40. Aakvik, Arild & Heckman, James J. & Vytlacil, Edward J., 2005. "Estimating treatment effects for discrete outcomes when responses to treatment vary: an application to Norwegian vocational rehabilitation programs," Journal of Econometrics, Elsevier, Elsevier, vol. 125(1-2), pages 15-51.
  41. Heckman, James J, 1990. "Varieties of Selection Bias," American Economic Review, American Economic Association, American Economic Association, vol. 80(2), pages 313-18, May.
  42. Richard Blundell & Ian Preston, 1998. "Consumption Inequality And Income Uncertainty," The Quarterly Journal of Economics, MIT Press, MIT Press, vol. 113(2), pages 603-640, May.
  43. James Heckman & Hidehiko Ichimura & Jeffrey Smith & Petra Todd, 1998. "Characterizing Selection Bias Using Experimental Data," NBER Working Papers 6699, National Bureau of Economic Research, Inc.
  44. Paul Glewwe, 2002. "Schools and Skills in Developing Countries: Education Policies and Socioeconomic Outcomes," Journal of Economic Literature, American Economic Association, vol. 40(2), pages 436-482, June.
  45. S. Rao Aiyagari, 1993. "Uninsured idiosyncratic risk and aggregate saving," Working Papers, Federal Reserve Bank of Minneapolis 502, Federal Reserve Bank of Minneapolis.
  46. Heckman, James J, 1976. "A Life-Cycle Model of Earnings, Learning, and Consumption," Journal of Political Economy, University of Chicago Press, University of Chicago Press, vol. 84(4), pages S11-44, August.
  47. Barry R. Chiswick, 1974. "Income Inequality: Regional Analyses within a Human Capital Framework," NBER Books, National Bureau of Economic Research, Inc, number chis74-1.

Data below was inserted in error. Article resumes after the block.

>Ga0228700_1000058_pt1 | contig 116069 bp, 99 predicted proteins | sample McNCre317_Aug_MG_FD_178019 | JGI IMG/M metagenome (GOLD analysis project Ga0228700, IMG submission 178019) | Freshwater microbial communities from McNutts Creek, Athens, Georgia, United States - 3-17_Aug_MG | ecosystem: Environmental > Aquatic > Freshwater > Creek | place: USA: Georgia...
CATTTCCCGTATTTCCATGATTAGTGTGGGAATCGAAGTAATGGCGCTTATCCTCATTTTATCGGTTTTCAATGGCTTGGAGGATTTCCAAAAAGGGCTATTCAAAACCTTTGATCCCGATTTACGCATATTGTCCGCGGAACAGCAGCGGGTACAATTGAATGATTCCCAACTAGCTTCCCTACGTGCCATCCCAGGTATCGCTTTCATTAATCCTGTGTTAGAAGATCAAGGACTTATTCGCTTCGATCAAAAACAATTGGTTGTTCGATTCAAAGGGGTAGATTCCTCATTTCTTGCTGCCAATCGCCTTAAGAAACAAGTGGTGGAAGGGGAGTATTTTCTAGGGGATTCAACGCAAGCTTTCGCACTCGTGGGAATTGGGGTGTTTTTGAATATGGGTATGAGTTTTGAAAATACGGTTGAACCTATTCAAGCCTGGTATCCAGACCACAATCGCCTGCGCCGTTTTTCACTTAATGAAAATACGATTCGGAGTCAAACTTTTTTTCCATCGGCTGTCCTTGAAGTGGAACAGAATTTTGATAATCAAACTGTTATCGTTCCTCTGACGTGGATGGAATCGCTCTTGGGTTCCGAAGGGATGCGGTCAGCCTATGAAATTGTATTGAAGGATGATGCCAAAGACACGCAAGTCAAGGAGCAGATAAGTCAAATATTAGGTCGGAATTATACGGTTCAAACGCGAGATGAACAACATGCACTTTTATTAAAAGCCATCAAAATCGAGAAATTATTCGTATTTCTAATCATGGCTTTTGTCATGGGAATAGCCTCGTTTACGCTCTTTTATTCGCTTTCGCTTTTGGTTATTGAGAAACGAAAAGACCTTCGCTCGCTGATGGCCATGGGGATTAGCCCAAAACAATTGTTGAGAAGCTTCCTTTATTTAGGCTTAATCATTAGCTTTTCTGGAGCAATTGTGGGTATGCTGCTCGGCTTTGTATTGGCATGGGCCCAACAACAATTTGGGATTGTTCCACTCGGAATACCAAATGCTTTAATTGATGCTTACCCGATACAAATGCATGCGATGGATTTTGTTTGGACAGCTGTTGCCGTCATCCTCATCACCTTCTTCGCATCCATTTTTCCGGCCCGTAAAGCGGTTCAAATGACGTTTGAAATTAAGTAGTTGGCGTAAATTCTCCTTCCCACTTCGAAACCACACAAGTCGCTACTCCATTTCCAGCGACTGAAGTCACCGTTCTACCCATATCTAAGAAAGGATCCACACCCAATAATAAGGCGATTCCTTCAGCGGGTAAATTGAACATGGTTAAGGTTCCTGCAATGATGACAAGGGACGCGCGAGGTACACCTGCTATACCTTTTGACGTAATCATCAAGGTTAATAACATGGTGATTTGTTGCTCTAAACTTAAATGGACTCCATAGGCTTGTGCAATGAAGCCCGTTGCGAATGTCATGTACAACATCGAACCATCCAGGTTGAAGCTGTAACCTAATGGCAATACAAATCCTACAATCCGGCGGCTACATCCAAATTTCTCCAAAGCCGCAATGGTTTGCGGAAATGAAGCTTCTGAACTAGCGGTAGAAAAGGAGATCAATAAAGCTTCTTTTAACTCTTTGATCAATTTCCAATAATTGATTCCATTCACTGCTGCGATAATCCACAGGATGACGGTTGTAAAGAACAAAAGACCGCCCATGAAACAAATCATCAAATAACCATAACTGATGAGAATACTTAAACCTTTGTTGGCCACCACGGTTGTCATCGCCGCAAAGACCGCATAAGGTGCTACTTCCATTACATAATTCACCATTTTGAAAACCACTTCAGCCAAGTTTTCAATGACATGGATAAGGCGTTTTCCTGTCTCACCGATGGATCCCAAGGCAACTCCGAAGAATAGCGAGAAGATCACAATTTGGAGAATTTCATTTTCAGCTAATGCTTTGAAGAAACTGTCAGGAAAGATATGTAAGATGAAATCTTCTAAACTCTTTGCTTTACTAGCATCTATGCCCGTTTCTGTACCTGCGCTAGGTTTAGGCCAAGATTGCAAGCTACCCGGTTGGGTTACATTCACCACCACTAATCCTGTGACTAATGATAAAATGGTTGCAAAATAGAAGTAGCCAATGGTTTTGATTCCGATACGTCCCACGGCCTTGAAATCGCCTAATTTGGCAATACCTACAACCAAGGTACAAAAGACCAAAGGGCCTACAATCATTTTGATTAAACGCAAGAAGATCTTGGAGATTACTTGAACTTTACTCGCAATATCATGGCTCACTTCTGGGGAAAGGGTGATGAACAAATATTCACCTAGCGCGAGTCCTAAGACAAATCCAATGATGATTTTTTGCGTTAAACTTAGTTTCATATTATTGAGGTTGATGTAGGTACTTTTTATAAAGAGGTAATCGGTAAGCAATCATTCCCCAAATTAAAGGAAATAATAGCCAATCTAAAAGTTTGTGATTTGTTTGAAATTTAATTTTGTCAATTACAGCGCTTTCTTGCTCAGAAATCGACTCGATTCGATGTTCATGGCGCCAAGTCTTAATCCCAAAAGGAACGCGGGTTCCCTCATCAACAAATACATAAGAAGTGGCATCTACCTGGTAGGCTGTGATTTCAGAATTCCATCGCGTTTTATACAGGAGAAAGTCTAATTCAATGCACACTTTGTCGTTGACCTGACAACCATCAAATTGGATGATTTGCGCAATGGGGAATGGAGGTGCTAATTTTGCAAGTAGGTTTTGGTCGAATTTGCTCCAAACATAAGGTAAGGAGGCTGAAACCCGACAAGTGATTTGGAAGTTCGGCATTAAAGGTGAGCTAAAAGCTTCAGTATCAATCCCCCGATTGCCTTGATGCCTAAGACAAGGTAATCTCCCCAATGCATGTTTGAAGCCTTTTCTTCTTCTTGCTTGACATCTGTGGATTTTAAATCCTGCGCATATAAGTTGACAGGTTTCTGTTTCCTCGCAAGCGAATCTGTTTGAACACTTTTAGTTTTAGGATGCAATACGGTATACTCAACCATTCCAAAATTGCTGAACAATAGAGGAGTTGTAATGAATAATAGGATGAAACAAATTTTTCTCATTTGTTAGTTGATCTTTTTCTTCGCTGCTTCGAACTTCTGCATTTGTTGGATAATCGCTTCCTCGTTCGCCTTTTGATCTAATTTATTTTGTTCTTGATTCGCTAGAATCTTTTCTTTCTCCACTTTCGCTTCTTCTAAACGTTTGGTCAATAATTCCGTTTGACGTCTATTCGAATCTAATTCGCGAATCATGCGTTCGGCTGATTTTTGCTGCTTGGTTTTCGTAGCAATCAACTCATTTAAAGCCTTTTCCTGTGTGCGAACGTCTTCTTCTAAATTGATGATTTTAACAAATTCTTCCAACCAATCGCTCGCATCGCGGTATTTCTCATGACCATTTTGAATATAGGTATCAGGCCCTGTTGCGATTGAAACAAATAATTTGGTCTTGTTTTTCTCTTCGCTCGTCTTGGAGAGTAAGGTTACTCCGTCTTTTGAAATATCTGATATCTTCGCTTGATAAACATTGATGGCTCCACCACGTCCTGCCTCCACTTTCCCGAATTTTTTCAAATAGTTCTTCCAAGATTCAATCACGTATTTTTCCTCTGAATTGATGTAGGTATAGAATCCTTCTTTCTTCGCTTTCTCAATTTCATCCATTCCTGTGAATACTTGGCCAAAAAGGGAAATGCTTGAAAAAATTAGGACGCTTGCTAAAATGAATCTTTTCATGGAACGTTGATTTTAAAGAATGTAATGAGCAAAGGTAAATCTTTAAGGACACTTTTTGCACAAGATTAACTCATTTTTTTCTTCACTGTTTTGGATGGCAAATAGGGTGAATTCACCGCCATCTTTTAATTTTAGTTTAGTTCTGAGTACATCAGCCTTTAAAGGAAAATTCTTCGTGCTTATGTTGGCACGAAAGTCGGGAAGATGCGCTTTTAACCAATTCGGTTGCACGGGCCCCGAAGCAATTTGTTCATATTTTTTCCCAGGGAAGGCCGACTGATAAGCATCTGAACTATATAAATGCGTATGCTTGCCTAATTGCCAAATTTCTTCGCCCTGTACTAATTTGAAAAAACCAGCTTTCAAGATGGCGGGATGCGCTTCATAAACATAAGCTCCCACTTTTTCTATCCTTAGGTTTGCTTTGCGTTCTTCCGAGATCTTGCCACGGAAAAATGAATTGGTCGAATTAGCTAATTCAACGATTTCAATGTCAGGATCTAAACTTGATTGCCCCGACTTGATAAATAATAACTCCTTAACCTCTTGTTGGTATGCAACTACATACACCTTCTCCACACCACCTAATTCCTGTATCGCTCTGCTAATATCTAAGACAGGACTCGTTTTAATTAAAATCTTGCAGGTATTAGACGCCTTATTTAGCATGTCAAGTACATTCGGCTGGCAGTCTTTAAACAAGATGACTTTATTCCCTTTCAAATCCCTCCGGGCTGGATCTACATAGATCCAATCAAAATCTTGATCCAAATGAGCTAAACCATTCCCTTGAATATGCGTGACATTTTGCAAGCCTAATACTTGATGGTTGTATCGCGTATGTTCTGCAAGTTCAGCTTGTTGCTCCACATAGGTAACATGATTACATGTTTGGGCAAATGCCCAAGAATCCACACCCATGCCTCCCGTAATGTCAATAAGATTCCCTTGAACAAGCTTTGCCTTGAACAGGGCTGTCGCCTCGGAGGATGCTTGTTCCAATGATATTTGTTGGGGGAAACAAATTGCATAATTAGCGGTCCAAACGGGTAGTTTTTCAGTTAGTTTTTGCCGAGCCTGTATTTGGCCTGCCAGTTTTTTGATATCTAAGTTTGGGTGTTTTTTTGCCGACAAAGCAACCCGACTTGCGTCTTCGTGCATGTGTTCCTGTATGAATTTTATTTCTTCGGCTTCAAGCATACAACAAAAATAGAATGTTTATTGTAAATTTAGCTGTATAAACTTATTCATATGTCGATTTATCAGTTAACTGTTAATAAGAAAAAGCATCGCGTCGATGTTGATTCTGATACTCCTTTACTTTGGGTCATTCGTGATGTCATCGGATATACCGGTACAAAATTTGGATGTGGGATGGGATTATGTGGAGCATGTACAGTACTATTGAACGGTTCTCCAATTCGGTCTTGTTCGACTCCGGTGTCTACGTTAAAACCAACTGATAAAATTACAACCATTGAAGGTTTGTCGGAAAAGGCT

48. Hause, John C, 1980. "The Fine Structure of Earnings and the On-the-Job Training Hypothesis," Econometrica, Econometric Society, Econometric Society, vol. 48(4), pages 1013-29, May.
  49. Jeff Grogger & Eric Eide, 1995. "Changes in College Skills and the Rise in the College Wage Premium," Journal of Human Resources, University of Wisconsin Press, vol. 30(2), pages 280-310.
  50. Milton Friedman & Simon Kuznets, 1954. "Income from Independent Professional Practice," NBER Books, National Bureau of Economic Research, Inc, number frie54-1.
  51. Peter J. Klenow & Mark Bils, 2000. "Does Schooling Cause Growth?," American Economic Review, American Economic Association, American Economic Association, vol. 90(5), pages 1160-1183, December.
  52. Zvi Eckstein & Kenneth I. Wolpin, 1999. "Why Youths Drop Out of High School: The Impact of Preferences, Opportunities, and Abilities," Econometrica, Econometric Society, Econometric Society, vol. 67(6), pages 1295-1340, November.